On Sunday, I wrote that it's been fun watching Democrats struggle with the Biden conundrum: do they rally around him, or, because he's obviously mentally diminished and has significant corruption problems, do they use Tara Reade's accusation against him as an excuse to boot him out?  By Sunday night, Elizabeth Bruenig, a New York Times opinion writer, had her verdict: it's time for Biden to go.

Bruenig is surprisingly sympathetic to Reade.  She acknowledges that Reade's story has been inconsistent and that she's a somewhat eccentric character.  However, unlike other Democrat journalists, she extends to Reade the same benefit of the doubt that Democrats routinely extend to politically correct victims:

Ms. Reade's account is not nearly as incredible as some have argued. In the course of my reporting, I have worked closely with many survivors of sexual assault. It isn't unusual, in my experience, for survivors to exhibit behavior that seems unstable or erratic to others. They may initially disclose to investigators or journalists only a fragment of what happened, and then reveal more over time — some even falsely recant, either because they sense the police don't believe them, or because they fear the consequences of pressing their claims. And victims often maintain relationships with their attackers or harbor mixed feelings about them.

"It's not at all uncommon for someone to still have positive feelings about aspects of the person who assaulted them, or to admire or respect them," Scott Berkowitz, the founder and president of the Rape, Abuse & Incest National Network (RAINN) told me. "With people who work for politicians, there's usually a strong measure of loyalty or respect in that relationship. So it's not indicative that someone wasn't telling the truth."

Bruenig also has a dose of intellectual honesty for her fellow Democrats: you can't treat Christine Blasey Ford to one standard and then apply an entirely different one to Tara Reade.  She notes, as well, that a few feminist groups are, however reluctantly, realizing that Biden cannot stop this train merely by insisting that he didn't assault Reade, especially because she's got some decent witnesses.

The allegation must be investigated, says Bruenig, if #MeToo is to mean anything.  Even if the claim fades away, doing nothing about it will still betray the #MeToo movement, which was started to protect women from having their claims ignored.

Even worse, though, would be for Reade's claim to remain out there:

But it is also possible that this won't just go away, and that it will demoralize voters and place Mr. Biden at a disadvantage against Mr. Trump in the general election, despite the fact that Mr. Trump has a damning list of accusers alleging sexual offenses. For a candidate mainly favored for his presumed electability and the perception of empathy and decency, that's a serious liability.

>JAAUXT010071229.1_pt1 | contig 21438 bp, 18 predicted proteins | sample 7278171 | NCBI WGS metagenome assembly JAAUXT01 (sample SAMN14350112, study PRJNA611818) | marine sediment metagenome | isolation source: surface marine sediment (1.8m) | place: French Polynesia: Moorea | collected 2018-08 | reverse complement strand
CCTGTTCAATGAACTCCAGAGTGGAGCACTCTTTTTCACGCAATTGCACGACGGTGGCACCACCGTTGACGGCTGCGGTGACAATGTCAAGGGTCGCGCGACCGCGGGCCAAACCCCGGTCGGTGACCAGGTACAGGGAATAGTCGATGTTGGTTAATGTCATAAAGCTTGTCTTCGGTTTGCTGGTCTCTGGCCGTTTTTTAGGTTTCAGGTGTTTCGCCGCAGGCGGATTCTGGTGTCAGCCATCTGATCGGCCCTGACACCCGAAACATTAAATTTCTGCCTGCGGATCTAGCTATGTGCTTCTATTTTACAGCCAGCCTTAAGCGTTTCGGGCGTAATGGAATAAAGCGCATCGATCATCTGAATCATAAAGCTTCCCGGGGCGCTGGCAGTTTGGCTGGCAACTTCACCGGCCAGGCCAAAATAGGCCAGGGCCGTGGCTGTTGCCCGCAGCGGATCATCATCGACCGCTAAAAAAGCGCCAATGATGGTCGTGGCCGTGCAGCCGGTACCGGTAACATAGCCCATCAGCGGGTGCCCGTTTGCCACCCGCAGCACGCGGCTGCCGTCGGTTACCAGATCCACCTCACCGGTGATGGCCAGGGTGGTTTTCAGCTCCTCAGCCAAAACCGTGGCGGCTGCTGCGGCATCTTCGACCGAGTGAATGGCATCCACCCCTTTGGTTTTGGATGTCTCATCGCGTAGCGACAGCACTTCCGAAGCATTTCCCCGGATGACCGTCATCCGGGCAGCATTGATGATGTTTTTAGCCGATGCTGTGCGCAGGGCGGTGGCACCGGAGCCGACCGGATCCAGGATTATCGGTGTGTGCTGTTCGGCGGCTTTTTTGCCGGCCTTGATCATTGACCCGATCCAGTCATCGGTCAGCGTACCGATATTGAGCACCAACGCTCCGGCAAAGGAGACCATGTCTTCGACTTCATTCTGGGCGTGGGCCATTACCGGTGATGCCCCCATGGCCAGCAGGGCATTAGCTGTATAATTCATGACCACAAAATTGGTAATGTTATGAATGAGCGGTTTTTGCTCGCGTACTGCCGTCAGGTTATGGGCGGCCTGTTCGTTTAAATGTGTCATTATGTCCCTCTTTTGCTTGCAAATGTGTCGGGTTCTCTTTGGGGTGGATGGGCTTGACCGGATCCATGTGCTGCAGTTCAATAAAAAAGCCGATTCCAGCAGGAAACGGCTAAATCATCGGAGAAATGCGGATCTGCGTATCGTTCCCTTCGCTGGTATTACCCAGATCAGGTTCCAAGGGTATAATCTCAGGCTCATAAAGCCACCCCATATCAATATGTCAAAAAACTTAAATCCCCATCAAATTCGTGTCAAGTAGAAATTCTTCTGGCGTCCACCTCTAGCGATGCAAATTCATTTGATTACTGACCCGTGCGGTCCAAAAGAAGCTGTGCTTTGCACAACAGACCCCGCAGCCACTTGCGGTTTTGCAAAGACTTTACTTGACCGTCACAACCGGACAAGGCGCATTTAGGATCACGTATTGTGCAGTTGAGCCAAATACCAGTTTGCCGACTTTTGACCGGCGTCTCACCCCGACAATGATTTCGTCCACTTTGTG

Incidentally, regarding Trump's accusers, there's good reason to believe that many, if not all, of the accusations were politically motivated.  Also, as anyone who watches the whole "grab 'em by the p----" video knows, Trump is not confessing to anything.  He's simply stating a fact with which Bill Clinton would have to agree: if you're rich and powerful, women will acquiesce to aggressive sexual behavior they would reject from other people.

But back to Biden...

Having laid out the issues (Reade is at least somewhat credible, the #MeToo movement demands an investigation, and there'll always be a cloud hanging about Biden), Bruenig renders her verdict:

To preserve the strides made on behalf of victims of sexual assault in the era of #MeToo, and to maximize their chances in November, Democrats need to begin formulating an alternative strategy for 2020 — one that does not include Mr. Biden.

Reading that, one can't help feeling that some Democrats are almost grateful that Reade came along.  With every passing day, it's become more evident that Biden is in an accelerating state of mental decline.  If he were on the campaign trail, the news would be filled with problematic gaffes, ranging from incoherent speech to stupid statements to completely inappropriate remarks.  The longer the Democrats wait to acknowledge the obvious, the harder it will be for them to configure the rules to get someone else in place.

Bernie Sanders will feel entitled to the nomination because he was the big vote-getter up until Rep. Jim Clyburn tapped Biden as the candidate of choice for black voters.  The establishment, however, dreads both Bernie and Elizabeth Warren, whose policies are consistent with core Fabian Marxist demands.

The big push will be for Michelle Obama.  However, as more information comes out about Michael Flynn and the Russia hoax generally, Michelle might want to get herself and her husband as far away from Washington as possible.

I continue to believe that the final ticket will be stodgy Amy Klobuchar, who is a comforting, relatively soft leftist, and Pete Buttigieg, a cute and articulate leftist.  I wouldn't bet money on it, though.  Right now, the Democrat party nomination is anybody's guess.